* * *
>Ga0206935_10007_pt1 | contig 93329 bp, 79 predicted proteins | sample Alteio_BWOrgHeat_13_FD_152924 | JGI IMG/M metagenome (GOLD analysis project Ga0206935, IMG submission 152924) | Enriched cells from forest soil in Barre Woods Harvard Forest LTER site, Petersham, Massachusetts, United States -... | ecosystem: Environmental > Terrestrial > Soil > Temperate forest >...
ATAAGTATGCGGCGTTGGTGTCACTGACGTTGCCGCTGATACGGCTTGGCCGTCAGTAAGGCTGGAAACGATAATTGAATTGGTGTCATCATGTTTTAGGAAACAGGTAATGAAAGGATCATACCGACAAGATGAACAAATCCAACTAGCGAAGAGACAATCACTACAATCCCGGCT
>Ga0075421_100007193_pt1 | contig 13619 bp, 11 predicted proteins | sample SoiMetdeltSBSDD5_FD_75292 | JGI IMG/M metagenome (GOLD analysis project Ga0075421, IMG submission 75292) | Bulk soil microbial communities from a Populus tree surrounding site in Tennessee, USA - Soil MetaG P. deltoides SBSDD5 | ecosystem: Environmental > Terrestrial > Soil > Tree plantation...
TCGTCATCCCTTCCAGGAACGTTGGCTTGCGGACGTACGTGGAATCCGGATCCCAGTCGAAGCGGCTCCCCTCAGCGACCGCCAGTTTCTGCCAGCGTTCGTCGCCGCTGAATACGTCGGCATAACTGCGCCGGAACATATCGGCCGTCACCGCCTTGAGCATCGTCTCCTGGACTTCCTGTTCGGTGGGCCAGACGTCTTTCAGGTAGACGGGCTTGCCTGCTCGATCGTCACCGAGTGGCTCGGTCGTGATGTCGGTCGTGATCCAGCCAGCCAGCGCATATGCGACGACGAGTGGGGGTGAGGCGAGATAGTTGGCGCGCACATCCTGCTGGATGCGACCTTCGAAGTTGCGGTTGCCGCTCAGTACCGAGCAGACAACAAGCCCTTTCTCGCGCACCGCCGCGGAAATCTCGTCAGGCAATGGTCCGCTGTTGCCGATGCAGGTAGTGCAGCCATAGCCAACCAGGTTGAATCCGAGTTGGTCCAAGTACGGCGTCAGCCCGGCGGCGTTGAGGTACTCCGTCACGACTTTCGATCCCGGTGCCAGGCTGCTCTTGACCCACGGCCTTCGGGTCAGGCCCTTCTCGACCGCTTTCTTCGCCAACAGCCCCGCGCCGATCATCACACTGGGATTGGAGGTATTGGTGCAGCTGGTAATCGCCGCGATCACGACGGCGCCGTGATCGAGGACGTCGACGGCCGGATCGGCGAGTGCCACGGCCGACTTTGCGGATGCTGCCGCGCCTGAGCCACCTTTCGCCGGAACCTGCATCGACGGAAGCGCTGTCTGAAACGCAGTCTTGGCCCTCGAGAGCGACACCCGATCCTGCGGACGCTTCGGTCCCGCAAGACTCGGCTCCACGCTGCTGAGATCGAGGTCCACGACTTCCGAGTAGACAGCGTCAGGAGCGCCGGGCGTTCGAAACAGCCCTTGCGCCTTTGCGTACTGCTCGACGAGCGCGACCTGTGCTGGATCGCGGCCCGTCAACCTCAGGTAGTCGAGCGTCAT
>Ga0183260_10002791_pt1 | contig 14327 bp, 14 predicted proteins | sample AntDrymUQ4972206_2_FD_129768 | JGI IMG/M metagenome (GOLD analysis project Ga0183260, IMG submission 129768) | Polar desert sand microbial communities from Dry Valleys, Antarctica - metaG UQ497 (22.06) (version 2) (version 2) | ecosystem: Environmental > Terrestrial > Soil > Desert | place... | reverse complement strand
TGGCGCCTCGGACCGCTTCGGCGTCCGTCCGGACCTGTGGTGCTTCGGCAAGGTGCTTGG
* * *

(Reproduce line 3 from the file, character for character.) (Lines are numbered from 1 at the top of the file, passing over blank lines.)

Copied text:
>Ga0075421_100007193_pt1 | contig 13619 bp, 11 predicted proteins | sample SoiMetdeltSBSDD5_FD_75292 | JGI IMG/M metagenome (GOLD analysis project Ga0075421, IMG submission 75292) | Bulk soil microbial communities from a Populus tree surrounding site in Tennessee, USA - Soil MetaG P. deltoides SBSDD5 | ecosystem: Environmental > Terrestrial > Soil > Tree plantation...